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MR signal-fat-fraction analysis and T2* weighted imaging measure BAT reliably on humans without cold exposure.

MR signal-fat-fraction analysis and T2* weighted imaging measure BAT reliably on humans without cold exposure.
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Holstila M, Pesola M, Saari T, Koskensalo K, Raiko J, Borra RJ, Nuutila P, Parkkola R, Virtanen KA,


Holstila M, Pesola M, Saari T, Koskensalo K, Raiko J, Borra RJ, Nuutila P, Parkkola R, Virtanen KA, (click to view)

Holstila M, Pesola M, Saari T, Koskensalo K, Raiko J, Borra RJ, Nuutila P, Parkkola R, Virtanen KA,

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Metabolism: clinical and experimental 2017 02 0870() 23-30 pii S0026-0495(17)30048-3
Abstract
OBJECTIVE
Brown adipose tissue (BAT) is compositionally distinct from white adipose tissue (WAT) in terms of triglyceride and water content. In adult humans, the most significant BAT depot is localized in the supraclavicular area. Our aim is to differentiate brown adipose tissue from white adipose tissue using fat T2* relaxation time mapping and signal-fat-fraction (SFF) analysis based on a commercially available modified 2-point-Dixon (mDixon) water-fat separation method. We hypothesize that magnetic resonance (MR) imaging can reliably measure BAT regardless of the cold-induced metabolic activation, with BAT having a significantly higher water and iron content compared to WAT.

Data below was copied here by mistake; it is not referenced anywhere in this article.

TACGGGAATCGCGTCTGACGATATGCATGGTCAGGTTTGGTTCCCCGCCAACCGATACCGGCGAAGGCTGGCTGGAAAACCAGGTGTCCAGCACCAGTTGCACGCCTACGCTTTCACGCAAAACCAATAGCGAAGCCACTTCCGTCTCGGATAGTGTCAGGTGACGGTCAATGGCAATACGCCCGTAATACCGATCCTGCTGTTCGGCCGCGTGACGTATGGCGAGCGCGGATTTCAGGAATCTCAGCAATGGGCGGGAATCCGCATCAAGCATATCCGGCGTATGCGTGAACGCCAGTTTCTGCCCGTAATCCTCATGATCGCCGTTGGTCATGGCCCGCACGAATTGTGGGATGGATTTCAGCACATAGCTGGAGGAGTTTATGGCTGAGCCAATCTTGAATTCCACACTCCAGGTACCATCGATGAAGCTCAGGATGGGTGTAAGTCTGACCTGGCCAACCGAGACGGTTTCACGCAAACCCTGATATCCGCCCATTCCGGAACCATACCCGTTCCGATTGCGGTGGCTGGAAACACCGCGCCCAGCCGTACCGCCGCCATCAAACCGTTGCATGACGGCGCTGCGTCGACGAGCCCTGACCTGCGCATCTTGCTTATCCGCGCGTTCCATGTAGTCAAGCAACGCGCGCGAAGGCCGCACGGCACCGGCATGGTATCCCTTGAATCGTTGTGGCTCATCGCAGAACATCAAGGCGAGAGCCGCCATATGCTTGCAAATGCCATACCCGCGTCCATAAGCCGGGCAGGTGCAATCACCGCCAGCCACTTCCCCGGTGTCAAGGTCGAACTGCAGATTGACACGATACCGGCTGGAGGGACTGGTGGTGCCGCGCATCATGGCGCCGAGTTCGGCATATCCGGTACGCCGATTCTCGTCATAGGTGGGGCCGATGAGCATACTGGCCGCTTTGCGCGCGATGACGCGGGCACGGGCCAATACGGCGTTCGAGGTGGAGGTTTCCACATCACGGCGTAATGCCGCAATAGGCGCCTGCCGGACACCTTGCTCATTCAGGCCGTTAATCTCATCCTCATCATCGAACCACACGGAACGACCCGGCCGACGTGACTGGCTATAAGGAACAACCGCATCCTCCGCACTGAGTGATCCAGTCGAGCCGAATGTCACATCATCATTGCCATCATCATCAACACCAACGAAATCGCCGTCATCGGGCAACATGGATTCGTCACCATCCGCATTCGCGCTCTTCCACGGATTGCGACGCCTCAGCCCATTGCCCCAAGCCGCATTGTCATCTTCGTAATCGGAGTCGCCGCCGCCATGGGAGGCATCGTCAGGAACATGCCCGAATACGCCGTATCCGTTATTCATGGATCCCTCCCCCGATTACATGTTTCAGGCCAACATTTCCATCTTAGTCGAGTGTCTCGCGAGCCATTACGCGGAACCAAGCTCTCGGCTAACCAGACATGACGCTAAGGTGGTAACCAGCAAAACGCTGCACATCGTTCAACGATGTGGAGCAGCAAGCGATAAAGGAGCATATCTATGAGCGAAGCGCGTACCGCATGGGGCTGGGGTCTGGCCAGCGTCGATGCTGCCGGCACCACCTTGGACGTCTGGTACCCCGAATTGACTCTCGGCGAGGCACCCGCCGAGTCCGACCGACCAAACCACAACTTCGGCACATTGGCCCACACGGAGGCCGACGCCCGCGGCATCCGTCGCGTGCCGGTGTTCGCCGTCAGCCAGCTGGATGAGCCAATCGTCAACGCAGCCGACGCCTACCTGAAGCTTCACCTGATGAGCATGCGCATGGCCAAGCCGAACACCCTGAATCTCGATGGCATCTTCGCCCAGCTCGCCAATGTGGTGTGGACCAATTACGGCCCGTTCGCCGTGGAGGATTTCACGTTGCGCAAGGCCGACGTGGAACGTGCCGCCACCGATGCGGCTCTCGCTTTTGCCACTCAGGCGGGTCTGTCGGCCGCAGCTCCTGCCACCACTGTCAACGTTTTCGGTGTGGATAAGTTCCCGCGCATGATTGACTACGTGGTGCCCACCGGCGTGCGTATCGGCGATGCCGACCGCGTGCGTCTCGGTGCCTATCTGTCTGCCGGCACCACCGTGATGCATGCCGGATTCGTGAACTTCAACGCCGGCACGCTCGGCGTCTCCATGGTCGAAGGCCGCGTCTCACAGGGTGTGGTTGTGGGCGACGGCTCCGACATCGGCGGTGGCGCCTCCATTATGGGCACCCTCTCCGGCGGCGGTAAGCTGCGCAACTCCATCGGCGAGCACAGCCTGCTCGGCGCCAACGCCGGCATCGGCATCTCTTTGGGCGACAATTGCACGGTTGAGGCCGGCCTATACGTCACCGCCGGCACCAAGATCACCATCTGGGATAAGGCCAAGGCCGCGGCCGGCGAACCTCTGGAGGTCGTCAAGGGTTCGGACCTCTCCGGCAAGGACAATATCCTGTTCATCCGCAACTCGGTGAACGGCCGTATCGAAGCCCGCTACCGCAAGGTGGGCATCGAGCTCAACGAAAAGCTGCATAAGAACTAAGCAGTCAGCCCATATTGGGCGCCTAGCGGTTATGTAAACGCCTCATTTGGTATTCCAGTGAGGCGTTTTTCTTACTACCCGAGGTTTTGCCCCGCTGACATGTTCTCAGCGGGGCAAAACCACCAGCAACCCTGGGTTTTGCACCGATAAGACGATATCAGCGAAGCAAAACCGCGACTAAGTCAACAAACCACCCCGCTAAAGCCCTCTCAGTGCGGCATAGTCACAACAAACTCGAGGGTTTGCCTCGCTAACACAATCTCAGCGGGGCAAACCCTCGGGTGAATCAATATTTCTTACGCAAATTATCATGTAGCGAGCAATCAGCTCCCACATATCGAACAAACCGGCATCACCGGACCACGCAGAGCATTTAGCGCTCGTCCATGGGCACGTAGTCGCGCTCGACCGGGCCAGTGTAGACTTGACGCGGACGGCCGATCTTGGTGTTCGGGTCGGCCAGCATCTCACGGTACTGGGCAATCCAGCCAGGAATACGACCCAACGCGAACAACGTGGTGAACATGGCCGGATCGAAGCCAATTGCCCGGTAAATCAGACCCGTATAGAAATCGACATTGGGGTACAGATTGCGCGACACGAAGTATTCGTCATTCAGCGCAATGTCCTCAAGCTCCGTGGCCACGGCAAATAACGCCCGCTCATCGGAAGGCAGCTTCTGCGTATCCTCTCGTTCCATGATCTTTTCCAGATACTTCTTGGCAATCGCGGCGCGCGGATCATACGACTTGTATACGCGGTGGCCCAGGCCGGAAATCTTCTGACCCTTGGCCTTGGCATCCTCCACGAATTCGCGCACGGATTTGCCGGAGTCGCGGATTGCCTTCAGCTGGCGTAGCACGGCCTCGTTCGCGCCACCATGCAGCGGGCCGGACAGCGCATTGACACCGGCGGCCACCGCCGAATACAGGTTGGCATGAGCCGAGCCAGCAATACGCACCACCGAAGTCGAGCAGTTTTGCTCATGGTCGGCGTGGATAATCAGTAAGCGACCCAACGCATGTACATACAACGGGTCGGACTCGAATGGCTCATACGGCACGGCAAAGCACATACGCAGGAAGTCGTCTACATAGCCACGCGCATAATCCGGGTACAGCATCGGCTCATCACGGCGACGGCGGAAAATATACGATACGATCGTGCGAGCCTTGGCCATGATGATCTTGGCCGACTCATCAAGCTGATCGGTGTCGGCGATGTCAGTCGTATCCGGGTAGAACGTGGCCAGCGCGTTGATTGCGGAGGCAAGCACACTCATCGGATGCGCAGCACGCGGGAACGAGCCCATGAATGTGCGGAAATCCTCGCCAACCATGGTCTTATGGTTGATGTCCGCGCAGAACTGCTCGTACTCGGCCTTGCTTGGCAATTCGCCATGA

MATERIAL AND METHODS
The supraclavicular area of 13 volunteers was studied on 3T PET-MRI scanner using T2* relaxation time and SFF mapping both during cold exposure and at ambient temperature; and (18)F-FDG PET during cold exposure. Volumes of interest (VOIs) were defined semiautomatically in the supraclavicular fat depot, subcutaneous WAT and muscle.

RESULTS
The supraclavicular fat depot (assumed to contain BAT) had a significantly lower SFF and fat T2* relaxation time compared to subcutaneous WAT. Cold exposure did not significantly affect MR-based measurements. SFF and T2* values measured during cold exposure and at ambient temperature correlated inversely with the glucose uptake measured by (18)F-FDG PET.

CONCLUSIONS
Human BAT can be reliably and safely assessed using MRI without cold activation and PET-related radiation exposure.

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